Raising a Reader

by Beth York

Want to find out how to raise a reader? Check out these steps and you'll find you are on your way!

1. Read to your baby. It's never to early to introduce your child to books. Read board books to your infant, put cloth books in the crib, and float plastic books in the bathtub. Your children will grow up with the idea that books are integral parts of their lives. If the books have no words, or are word books like First Hundred Words, make up stories about the pictures. Point out all the objects in the pictures. Soon, they will be able to point to them when you say the word and they will understand that there are words for everything.

2. Make time for books. Set aside a specific time to read to your child every day. Nap time and bed time are obvious opportunities. Another opportunity might be over meal time or while they are in the bath tub. If you have a toddler and a baby, try reading to the toddler when you nurse or rock the baby, so they feel special, too. One of our favorites has been the Big Book of Farmyard Tales.

3. Keep books available. Make it easy to read. Keep a tote bag of board books in the car to divert kids while you're running errands and on the nightstand to amuse early risers. Pack a variety of books while traveling.

4. Be a reading role model. Show your children that you value reading. Let them see that you are reading for pleasure, and tell them how much you enjoy reading with them. Use lots of inflection when reading aloud to make the story come alive. Try to use different voices for different. Take them along on trips to the library and book store.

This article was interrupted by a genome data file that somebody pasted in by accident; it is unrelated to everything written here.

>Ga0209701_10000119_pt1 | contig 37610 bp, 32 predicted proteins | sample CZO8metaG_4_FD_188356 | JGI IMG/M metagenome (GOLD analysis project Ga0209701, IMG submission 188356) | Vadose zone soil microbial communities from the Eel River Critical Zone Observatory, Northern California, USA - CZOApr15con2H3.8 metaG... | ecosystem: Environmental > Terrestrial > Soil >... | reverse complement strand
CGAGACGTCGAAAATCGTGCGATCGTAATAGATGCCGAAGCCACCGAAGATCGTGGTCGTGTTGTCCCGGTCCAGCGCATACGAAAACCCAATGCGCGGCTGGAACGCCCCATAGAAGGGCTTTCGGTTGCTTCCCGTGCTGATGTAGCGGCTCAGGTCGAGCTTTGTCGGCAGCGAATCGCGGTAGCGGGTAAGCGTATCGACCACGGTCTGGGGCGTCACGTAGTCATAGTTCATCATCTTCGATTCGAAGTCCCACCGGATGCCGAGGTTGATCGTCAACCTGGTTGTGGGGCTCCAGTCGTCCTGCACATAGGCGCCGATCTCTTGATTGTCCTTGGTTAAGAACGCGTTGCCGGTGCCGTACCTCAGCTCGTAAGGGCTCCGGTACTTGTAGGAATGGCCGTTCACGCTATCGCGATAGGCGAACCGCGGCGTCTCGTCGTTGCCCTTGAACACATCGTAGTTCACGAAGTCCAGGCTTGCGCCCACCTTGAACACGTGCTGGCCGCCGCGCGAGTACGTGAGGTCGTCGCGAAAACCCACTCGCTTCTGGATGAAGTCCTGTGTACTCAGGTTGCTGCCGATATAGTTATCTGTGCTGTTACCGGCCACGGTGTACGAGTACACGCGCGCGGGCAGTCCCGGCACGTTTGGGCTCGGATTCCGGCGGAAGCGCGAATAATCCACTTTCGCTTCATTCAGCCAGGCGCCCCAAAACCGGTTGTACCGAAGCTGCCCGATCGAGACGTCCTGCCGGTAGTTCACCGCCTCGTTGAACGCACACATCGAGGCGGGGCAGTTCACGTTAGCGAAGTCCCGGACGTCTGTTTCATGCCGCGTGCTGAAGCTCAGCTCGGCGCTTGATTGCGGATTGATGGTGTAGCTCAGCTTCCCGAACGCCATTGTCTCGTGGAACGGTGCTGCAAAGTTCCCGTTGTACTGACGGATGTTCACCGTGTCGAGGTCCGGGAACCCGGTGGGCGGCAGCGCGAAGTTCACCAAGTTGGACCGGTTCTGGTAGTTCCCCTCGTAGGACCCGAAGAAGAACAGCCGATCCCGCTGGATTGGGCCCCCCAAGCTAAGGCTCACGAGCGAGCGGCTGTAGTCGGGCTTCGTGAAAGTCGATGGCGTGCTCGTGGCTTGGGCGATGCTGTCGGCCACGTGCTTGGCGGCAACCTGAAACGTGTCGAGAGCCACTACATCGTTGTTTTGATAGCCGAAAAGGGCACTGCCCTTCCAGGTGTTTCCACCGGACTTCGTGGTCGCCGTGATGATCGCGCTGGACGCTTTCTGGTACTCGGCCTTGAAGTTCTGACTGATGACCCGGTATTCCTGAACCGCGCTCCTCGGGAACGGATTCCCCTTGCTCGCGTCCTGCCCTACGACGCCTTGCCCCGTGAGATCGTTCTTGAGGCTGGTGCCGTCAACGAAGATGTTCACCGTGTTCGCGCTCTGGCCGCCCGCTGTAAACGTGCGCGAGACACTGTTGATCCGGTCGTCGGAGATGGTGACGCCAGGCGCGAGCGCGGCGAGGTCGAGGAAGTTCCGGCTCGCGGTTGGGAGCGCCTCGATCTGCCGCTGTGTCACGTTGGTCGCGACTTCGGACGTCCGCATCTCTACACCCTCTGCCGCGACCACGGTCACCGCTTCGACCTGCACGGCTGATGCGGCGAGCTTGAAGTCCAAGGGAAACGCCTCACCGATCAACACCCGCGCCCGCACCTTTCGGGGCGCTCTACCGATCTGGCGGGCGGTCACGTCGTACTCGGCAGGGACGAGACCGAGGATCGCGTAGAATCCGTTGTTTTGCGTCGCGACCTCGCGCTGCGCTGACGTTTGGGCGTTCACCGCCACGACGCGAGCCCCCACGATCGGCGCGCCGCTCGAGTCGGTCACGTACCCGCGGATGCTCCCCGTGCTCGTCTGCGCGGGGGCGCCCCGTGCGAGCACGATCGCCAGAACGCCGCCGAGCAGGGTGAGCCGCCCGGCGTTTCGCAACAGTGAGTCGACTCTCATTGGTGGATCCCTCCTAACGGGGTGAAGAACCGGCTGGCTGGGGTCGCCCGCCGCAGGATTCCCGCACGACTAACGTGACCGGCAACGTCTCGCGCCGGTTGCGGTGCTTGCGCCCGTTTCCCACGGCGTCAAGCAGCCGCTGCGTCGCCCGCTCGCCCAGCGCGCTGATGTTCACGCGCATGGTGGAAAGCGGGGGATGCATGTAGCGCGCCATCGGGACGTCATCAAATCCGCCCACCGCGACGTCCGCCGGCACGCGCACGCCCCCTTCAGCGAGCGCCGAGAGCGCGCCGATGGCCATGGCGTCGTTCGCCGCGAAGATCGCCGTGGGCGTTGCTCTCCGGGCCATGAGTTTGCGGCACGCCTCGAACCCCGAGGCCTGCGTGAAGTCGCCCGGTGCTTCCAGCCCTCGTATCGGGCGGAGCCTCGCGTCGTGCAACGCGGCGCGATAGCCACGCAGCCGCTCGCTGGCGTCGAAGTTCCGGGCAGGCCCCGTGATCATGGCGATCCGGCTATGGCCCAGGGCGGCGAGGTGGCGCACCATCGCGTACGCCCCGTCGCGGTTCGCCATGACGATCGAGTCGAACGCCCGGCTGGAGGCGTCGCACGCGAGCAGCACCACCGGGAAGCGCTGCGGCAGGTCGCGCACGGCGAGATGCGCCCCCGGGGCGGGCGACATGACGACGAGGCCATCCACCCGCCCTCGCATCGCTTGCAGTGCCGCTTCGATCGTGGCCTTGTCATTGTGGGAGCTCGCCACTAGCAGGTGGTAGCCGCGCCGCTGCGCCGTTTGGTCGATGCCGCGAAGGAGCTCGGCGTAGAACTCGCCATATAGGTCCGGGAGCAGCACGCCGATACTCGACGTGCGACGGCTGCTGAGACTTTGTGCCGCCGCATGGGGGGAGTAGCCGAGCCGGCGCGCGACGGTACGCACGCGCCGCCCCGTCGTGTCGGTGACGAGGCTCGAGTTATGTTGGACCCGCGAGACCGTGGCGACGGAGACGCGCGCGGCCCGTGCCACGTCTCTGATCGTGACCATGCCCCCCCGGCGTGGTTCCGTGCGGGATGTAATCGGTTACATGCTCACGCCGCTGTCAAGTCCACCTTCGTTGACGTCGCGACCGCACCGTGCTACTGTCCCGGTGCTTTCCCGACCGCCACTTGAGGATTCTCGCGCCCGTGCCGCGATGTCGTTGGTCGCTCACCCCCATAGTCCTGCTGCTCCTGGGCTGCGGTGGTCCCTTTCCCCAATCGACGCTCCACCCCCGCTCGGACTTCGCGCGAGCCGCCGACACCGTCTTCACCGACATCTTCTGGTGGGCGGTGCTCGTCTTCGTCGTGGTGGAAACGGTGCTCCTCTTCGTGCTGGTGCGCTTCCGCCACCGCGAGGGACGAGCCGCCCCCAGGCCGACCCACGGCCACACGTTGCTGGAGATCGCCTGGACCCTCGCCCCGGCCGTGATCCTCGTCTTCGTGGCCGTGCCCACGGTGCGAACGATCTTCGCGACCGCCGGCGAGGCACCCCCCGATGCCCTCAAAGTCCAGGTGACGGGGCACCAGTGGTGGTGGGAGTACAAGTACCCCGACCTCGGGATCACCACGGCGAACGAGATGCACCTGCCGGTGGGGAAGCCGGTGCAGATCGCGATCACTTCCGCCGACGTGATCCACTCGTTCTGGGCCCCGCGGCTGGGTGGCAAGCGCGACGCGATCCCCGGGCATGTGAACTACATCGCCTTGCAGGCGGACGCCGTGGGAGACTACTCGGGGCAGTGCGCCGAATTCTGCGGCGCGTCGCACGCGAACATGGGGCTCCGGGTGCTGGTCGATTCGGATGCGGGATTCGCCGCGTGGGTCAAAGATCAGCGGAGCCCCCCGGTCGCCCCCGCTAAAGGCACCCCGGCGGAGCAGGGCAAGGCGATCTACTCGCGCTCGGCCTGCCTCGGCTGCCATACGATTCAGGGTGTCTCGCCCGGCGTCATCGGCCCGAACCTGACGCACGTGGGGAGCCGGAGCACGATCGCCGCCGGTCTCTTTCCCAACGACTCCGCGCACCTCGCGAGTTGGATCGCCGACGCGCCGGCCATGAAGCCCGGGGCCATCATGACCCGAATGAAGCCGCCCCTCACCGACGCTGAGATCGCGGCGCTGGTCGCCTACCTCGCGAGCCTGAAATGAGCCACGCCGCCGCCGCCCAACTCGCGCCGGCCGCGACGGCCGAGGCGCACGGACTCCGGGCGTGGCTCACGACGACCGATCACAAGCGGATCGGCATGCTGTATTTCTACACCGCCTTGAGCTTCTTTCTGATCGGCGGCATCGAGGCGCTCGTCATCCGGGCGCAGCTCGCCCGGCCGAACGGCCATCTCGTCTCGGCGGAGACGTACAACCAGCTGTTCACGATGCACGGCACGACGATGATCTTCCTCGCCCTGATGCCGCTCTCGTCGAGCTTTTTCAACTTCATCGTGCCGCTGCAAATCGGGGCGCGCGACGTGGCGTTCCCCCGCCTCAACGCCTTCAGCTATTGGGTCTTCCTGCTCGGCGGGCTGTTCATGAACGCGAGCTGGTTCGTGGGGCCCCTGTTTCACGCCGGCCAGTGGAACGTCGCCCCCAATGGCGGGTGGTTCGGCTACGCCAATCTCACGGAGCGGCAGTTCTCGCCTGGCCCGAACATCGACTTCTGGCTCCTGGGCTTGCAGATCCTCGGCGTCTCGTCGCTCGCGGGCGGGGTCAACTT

5. Make your own books. Preschoolers can dictate their own stories and then add illustrations. Other ideas? Make a holiday book that shows your family traditions, a birthday book recording party memories, or a travel diary about the family vacation.

6. Read anything and everything. While in the car, encourage your child to read the road signs. In the grocery store, ask the children to find the juice or cereal they want. Learning to differentiate among packages and to recognize road signs is a beginning step in learning how to read.

7. Play with letters. Magnetic letters allow children to spell their name on the refrigerator; letter blocks combine stacking and spelling for double the fun.

8. Read it again and again. Parents may get tired of reading the same favorite book over and over, but repetition is an important development step in learning to read. As they repeat the familiar refrains with you, children begin to associate the words the say with the words on the page. Soon they’ll be recognizing and reading words on their own.

Beth York is a Supervisor and Educational Consultant with Usborne Books at Home.

Copyright © Beth York. Permission to republish granted to Pregnancy.org, LLC.